Rwanda: Experts Call for Sensitisation On Safe Disposal of Face Masks

Medical face masks (file photo).
12 January 2022

Face masks are essential for controlling the spread of the Covid-19 pandemic and they have become an everyday accessory.

However, there is a risk that comes with the use of single-use face masks and PPE shields -- they put the gains made in environmental conservation in jeopardy-- particularly if they are not carefully disposed of.

Abias Maniragaba, a Lecturer at the University of Lay Adventists of Kigali, says that face masks should be sorted from other waste because they are considered to be hazardous.

As the country has put in place strict measures to deal with coronavirus, face mask-wearing is mandatory to wade off the virus, which has so far killed 1,384 people in the country.

Therefore, a huge chunk of face masks is not disposed of properly, potentially posing human health and environmental threats.

"Some people treat face mask waste like any other garbage," Maniragaba said.

To him, homes should have a specific bag for face masks instead of mixing them with other waste.

"Garbage collectors must also carry them separately from other waste," he added, calling for a nationwide campaign to sensitise people on waste sorting.

According to the Rwanda Environment Management Authority (REMA) guidelines, solid waste must be sorted, collected and transported to appropriate destinations in accordance with the law NO 48/2018 of 13/08/2018 on Environment.

REMA also states used face masks must be isolated from other wastes--in households and offices.

"It's prohibited to dispose of anywhere, burn or mix with other municipal solid waste the used face masks," reads part of the guidelines.

The document adds that the waste should be disposed of in a dry place exclusively used for the face masks disposal within people's homes, workspaces or at any other essential service provider's space and that they should be within a 4-meter distance from people's activities or sleeping area.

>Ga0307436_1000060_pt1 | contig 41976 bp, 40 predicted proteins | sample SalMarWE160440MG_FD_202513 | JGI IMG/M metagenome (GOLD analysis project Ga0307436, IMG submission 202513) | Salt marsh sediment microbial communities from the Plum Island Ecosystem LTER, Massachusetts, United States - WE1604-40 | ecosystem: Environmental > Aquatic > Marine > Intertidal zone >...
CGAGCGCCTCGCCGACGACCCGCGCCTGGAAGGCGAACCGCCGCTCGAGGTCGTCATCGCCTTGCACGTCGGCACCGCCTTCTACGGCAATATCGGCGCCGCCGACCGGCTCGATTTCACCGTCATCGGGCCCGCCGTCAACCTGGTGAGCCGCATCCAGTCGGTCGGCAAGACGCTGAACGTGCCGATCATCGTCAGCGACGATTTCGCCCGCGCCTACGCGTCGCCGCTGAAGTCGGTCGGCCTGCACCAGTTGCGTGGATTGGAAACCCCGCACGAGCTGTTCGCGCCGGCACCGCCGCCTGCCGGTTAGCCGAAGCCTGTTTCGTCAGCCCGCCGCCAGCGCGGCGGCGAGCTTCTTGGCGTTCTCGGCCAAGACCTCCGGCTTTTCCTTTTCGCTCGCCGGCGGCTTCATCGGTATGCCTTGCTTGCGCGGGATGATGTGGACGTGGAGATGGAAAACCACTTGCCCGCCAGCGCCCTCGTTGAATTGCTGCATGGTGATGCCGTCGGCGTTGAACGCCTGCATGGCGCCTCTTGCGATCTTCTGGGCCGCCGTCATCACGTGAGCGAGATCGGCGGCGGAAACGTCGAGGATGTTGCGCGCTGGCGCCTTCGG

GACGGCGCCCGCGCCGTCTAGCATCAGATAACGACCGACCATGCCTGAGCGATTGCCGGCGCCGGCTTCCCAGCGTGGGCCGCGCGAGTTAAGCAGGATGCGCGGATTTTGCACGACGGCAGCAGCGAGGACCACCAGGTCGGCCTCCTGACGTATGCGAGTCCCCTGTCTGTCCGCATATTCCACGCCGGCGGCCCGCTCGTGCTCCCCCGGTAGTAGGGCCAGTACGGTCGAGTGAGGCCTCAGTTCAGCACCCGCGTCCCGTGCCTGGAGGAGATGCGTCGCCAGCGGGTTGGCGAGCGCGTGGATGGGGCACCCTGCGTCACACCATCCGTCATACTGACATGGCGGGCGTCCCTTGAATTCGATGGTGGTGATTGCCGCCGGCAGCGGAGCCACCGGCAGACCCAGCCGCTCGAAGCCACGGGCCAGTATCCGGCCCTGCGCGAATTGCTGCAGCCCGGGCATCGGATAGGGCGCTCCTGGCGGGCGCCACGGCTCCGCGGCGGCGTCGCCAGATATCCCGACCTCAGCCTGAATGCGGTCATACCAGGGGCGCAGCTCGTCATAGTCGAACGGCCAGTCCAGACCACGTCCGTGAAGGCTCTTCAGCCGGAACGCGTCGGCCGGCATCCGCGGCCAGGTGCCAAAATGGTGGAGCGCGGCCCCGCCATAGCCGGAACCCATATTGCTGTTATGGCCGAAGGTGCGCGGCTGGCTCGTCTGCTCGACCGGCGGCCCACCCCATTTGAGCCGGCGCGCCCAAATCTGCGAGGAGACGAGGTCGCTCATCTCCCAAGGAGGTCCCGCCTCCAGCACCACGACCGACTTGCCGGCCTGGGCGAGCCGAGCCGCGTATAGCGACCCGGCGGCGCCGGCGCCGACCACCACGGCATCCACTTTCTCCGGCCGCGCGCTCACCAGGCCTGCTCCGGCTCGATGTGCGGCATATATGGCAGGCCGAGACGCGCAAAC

According to Paulin Buregeya, the Founder and Chief Executive Officer of Compagnie pour l'Environnement et Développement au Rwanda (COPED) Ltd, they are currently carrying out sensitisation on how to sort and dispose of used face masks, adding that they provide them with materials like bags and a sorting guiding document to ease their work.

"When we collect used face masks, we separate them from other wastes. We do not recycle them; we dispose of them as waste. Masks are among wastes that are too dangerous like medical waste because we suspect people who have used them to have respiratory diseases or viruses," he said.

He says it is safer to mix face mask waste with other medical waste.

"If they can put them in their own sacks, that will be very good because we are looking forward to working with pharmacies where people can freely bring them and we can collect them," he said.

Among the guidelines for disposal of face masks, the place where the face masks were disposed of must not be used again before being disinfected with appropriate sanitary products.

In addition, the waste must not be within children's reach and must be conserved well until it is transported to the sellers of those face masks, at any healthcare centre or pharmacy.

"All authorised face mask sellers, health care facilities must put in place separate facilities to temporarily store used face masks from the population," the document further reads.

Zoubeda Faida, an environmental activist and co-founder of Save Environment Initiative (SEI), a non-governmental organisation, says public awareness is still needed.

"When people understand why they should separate the used face masks from other waste, they will help in conserving the environment while preventing pollution," she said.

She disclosed that some of the reasons why waste should be sorted is for people to know which kind of waste can be reused or recycled and make them easily available for companies that need them as resources.

She said that it also prevents pollution, adding that if people keep throwing masks anywhere, they can contaminate the environment including other people and transmit viruses like Covid-19.

"There are a few people who sort out waste because they have understood its importance. We count that as a great contribution to the environment and ecosystem conservation. Those people are the ones that sort used face masks from other waste," she said.

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